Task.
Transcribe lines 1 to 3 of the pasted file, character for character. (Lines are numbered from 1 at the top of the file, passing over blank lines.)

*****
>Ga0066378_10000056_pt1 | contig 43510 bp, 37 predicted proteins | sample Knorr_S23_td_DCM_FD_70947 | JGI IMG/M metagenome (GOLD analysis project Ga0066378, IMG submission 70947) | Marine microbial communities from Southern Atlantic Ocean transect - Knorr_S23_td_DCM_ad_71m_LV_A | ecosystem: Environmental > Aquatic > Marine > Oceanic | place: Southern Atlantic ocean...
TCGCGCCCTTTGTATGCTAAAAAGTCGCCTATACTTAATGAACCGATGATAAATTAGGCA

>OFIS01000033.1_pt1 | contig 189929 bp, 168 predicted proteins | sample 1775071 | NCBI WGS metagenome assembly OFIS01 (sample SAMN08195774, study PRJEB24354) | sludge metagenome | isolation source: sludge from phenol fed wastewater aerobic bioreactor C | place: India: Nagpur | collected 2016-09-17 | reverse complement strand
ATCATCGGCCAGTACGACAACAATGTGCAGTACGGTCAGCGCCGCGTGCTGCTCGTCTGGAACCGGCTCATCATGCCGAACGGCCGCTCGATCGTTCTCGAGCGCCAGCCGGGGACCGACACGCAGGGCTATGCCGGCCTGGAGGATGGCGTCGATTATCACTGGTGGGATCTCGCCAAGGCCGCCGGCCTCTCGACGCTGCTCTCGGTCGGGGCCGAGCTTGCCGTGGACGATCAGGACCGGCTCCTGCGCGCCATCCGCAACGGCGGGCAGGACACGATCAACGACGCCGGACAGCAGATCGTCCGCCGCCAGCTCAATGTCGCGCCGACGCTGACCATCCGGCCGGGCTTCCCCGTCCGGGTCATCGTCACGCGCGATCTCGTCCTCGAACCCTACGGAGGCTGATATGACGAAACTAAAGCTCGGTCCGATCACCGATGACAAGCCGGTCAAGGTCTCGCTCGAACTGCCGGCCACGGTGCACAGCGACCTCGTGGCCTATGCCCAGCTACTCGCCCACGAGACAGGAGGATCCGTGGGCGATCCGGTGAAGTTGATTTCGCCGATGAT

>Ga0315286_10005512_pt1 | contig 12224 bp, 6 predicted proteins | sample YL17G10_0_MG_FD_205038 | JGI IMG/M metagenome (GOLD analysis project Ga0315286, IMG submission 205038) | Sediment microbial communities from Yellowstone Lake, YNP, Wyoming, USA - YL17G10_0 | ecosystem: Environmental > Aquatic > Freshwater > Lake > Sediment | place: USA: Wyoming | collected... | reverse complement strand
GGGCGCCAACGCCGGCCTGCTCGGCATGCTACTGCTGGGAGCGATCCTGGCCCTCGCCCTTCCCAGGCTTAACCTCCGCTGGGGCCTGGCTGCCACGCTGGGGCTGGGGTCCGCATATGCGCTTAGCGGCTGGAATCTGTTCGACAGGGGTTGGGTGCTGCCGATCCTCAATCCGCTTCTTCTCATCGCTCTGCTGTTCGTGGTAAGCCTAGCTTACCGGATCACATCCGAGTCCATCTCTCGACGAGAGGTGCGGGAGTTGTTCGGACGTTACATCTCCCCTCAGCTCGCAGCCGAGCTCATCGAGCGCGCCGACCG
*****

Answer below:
>Ga0066378_10000056_pt1 | contig 43510 bp, 37 predicted proteins | sample Knorr_S23_td_DCM_FD_70947 | JGI IMG/M metagenome (GOLD analysis project Ga0066378, IMG submission 70947) | Marine microbial communities from Southern Atlantic Ocean transect - Knorr_S23_td_DCM_ad_71m_LV_A | ecosystem: Environmental > Aquatic > Marine > Oceanic | place: Southern Atlantic ocean...
TCGCGCCCTTTGTATGCTAAAAAGTCGCCTATACTTAATGAACCGATGATAAATTAGGCA

>OFIS01000033.1_pt1 | contig 189929 bp, 168 predicted proteins | sample 1775071 | NCBI WGS metagenome assembly OFIS01 (sample SAMN08195774, study PRJEB24354) | sludge metagenome | isolation source: sludge from phenol fed wastewater aerobic bioreactor C | place: India: Nagpur | collected 2016-09-17 | reverse complement strand